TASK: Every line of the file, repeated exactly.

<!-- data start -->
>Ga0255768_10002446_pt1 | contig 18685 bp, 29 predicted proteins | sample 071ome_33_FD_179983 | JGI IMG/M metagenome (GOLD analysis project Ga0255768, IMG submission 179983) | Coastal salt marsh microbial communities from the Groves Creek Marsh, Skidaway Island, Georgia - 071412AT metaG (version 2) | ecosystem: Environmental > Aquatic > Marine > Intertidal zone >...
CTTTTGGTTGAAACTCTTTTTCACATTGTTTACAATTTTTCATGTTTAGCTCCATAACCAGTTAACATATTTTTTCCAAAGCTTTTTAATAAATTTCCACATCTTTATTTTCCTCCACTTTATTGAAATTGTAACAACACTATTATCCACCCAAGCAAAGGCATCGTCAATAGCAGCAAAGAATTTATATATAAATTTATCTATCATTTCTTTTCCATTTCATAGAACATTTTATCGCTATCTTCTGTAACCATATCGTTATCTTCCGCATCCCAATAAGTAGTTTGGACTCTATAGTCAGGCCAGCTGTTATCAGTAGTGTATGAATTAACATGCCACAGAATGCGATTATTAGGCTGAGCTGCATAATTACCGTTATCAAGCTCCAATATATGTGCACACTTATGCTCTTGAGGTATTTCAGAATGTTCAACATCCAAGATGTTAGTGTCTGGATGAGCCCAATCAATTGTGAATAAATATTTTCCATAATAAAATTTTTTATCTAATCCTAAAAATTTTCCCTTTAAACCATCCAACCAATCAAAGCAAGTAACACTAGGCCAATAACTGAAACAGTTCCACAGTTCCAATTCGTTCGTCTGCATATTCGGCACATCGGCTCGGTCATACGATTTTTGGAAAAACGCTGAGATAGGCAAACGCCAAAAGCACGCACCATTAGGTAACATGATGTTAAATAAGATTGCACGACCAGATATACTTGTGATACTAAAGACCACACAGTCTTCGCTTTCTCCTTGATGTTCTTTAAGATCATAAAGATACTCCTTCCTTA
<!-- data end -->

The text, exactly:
>Ga0255768_10002446_pt1 | contig 18685 bp, 29 predicted proteins | sample 071ome_33_FD_179983 | JGI IMG/M metagenome (GOLD analysis project Ga0255768, IMG submission 179983) | Coastal salt marsh microbial communities from the Groves Creek Marsh, Skidaway Island, Georgia - 071412AT metaG (version 2) | ecosystem: Environmental > Aquatic > Marine > Intertidal zone >...
CTTTTGGTTGAAACTCTTTTTCACATTGTTTACAATTTTTCATGTTTAGCTCCATAACCAGTTAACATATTTTTTCCAAAGCTTTTTAATAAATTTCCACATCTTTATTTTCCTCCACTTTATTGAAATTGTAACAACACTATTATCCACCCAAGCAAAGGCATCGTCAATAGCAGCAAAGAATTTATATATAAATTTATCTATCATTTCTTTTCCATTTCATAGAACATTTTATCGCTATCTTCTGTAACCATATCGTTATCTTCCGCATCCCAATAAGTAGTTTGGACTCTATAGTCAGGCCAGCTGTTATCAGTAGTGTATGAATTAACATGCCACAGAATGCGATTATTAGGCTGAGCTGCATAATTACCGTTATCAAGCTCCAATATATGTGCACACTTATGCTCTTGAGGTATTTCAGAATGTTCAACATCCAAGATGTTAGTGTCTGGATGAGCCCAATCAATTGTGAATAAATATTTTCCATAATAAAATTTTTTATCTAATCCTAAAAATTTTCCCTTTAAACCATCCAACCAATCAAAGCAAGTAACACTAGGCCAATAACTGAAACAGTTCCACAGTTCCAATTCGTTCGTCTGCATATTCGGCACATCGGCTCGGTCATACGATTTTTGGAAAAACGCTGAGATAGGCAAACGCCAAAAGCACGCACCATTAGGTAACATGATGTTAAATAAGATTGCACGACCAGATATACTTGTGATACTAAAGACCACACAGTCTTCGCTTTCTCCTTGATGTTCTTTAAGATCATAAAGATACTCCTTCCTTA